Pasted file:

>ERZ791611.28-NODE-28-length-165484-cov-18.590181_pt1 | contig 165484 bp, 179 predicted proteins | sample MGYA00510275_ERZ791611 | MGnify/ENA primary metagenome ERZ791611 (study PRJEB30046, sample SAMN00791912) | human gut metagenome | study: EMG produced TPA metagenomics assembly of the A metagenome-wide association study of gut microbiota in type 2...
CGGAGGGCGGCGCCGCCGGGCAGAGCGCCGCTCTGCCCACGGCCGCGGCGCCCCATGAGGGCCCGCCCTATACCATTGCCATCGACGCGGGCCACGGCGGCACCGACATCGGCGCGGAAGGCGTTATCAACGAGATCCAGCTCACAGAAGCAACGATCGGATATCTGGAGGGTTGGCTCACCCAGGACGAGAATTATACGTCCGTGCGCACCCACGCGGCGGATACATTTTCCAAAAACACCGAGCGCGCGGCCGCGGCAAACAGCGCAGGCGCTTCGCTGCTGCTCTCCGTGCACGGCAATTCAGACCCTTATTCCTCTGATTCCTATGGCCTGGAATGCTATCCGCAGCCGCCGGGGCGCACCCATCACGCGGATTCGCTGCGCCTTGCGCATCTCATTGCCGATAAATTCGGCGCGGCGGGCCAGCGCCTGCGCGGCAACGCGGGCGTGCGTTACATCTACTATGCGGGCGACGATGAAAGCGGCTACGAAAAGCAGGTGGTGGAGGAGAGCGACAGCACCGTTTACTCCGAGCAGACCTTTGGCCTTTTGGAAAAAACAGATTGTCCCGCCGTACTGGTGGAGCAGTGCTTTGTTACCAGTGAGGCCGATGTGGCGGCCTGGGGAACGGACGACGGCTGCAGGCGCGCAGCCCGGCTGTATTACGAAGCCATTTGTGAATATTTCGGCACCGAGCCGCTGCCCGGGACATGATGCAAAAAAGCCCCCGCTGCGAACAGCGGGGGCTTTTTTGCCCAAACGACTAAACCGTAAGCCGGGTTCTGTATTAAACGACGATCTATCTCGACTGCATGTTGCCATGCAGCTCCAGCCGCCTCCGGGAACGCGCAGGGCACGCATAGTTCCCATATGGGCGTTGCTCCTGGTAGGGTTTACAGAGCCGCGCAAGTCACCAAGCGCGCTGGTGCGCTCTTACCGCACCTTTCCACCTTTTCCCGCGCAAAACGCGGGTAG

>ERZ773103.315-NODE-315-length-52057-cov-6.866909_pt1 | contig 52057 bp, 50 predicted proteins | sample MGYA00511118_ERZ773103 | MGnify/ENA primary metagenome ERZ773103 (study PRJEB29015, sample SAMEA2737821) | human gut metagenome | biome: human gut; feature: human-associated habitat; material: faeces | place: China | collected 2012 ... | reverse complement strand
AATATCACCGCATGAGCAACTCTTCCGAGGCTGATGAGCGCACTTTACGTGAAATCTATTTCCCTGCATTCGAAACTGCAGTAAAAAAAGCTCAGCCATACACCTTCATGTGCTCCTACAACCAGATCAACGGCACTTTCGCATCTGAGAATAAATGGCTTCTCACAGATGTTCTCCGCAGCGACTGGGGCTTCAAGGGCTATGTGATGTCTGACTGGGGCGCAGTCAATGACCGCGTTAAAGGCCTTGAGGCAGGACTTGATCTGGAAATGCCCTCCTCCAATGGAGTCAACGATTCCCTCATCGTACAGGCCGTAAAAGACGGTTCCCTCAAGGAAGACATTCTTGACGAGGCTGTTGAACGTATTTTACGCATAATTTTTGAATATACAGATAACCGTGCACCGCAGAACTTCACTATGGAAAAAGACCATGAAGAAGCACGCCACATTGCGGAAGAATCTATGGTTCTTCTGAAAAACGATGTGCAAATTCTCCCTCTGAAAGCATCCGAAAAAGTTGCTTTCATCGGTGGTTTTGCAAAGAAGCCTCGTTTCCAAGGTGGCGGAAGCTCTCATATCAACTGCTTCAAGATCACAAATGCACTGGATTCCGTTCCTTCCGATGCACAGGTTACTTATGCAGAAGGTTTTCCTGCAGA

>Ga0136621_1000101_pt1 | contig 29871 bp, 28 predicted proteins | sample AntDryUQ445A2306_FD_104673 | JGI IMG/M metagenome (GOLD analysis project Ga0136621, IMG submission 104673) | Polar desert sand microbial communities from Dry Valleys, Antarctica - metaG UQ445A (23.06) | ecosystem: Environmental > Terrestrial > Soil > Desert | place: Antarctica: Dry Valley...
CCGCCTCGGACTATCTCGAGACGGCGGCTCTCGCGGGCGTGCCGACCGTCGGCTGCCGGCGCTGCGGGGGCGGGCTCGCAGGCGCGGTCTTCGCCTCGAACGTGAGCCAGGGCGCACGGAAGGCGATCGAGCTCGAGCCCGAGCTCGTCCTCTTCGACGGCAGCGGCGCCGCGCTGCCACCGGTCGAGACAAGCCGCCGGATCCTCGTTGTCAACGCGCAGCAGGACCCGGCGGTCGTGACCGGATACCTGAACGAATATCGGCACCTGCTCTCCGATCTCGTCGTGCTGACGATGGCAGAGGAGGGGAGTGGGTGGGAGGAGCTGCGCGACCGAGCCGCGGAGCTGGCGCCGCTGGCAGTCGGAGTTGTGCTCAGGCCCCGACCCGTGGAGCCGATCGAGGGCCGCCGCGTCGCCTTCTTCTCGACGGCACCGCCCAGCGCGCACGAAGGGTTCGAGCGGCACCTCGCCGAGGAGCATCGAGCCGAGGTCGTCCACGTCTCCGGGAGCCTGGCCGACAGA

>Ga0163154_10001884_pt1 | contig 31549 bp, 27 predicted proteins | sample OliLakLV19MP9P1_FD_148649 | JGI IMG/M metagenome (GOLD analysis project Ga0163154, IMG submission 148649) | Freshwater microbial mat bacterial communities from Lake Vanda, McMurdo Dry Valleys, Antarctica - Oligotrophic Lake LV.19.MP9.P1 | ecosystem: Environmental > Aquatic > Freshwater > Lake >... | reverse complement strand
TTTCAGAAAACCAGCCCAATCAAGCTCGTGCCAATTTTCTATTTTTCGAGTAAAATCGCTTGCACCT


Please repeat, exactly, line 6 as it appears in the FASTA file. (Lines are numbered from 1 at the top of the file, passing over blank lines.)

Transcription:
CCGCCTCGGACTATCTCGAGACGGCGGCTCTCGCGGGCGTGCCGACCGTCGGCTGCCGGCGCTGCGGGGGCGGGCTCGCAGGCGCGGTCTTCGCCTCGAACGTGAGCCAGGGCGCACGGAAGGCGATCGAGCTCGAGCCCGAGCTCGTCCTCTTCGACGGCAGCGGCGCCGCGCTGCCACCGGTCGAGACAAGCCGCCGGATCCTCGTTGTCAACGCGCAGCAGGACCCGGCGGTCGTGACCGGATACCTGAACGAATATCGGCACCTGCTCTCCGATCTCGTCGTGCTGACGATGGCAGAGGAGGGGAGTGGGTGGGAGGAGCTGCGCGACCGAGCCGCGGAGCTGGCGCCGCTGGCAGTCGGAGTTGTGCTCAGGCCCCGACCCGTGGAGCCGATCGAGGGCCGCCGCGTCGCCTTCTTCTCGACGGCACCGCCCAGCGCGCACGAAGGGTTCGAGCGGCACCTCGCCGAGGAGCATCGAGCCGAGGTCGTCCACGTCTCCGGGAGCCTGGCCGACAGA